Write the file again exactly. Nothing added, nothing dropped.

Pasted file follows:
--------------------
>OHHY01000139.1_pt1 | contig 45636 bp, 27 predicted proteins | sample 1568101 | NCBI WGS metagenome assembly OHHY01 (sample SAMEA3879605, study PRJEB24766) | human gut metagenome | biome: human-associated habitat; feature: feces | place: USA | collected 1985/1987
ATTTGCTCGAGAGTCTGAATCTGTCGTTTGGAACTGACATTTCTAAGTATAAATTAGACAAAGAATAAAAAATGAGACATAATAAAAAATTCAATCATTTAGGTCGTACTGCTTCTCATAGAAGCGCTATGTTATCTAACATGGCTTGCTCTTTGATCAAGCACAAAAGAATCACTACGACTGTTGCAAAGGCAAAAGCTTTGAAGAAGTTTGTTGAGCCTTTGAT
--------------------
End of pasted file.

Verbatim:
>OHHY01000139.1_pt1 | contig 45636 bp, 27 predicted proteins | sample 1568101 | NCBI WGS metagenome assembly OHHY01 (sample SAMEA3879605, study PRJEB24766) | human gut metagenome | biome: human-associated habitat; feature: feces | place: USA | collected 1985/1987
ATTTGCTCGAGAGTCTGAATCTGTCGTTTGGAACTGACATTTCTAAGTATAAATTAGACAAAGAATAAAAAATGAGACATAATAAAAAATTCAATCATTTAGGTCGTACTGCTTCTCATAGAAGCGCTATGTTATCTAACATGGCTTGCTCTTTGATCAAGCACAAAAGAATCACTACGACTGTTGCAAAGGCAAAAGCTTTGAAGAAGTTTGTTGAGCCTTTGAT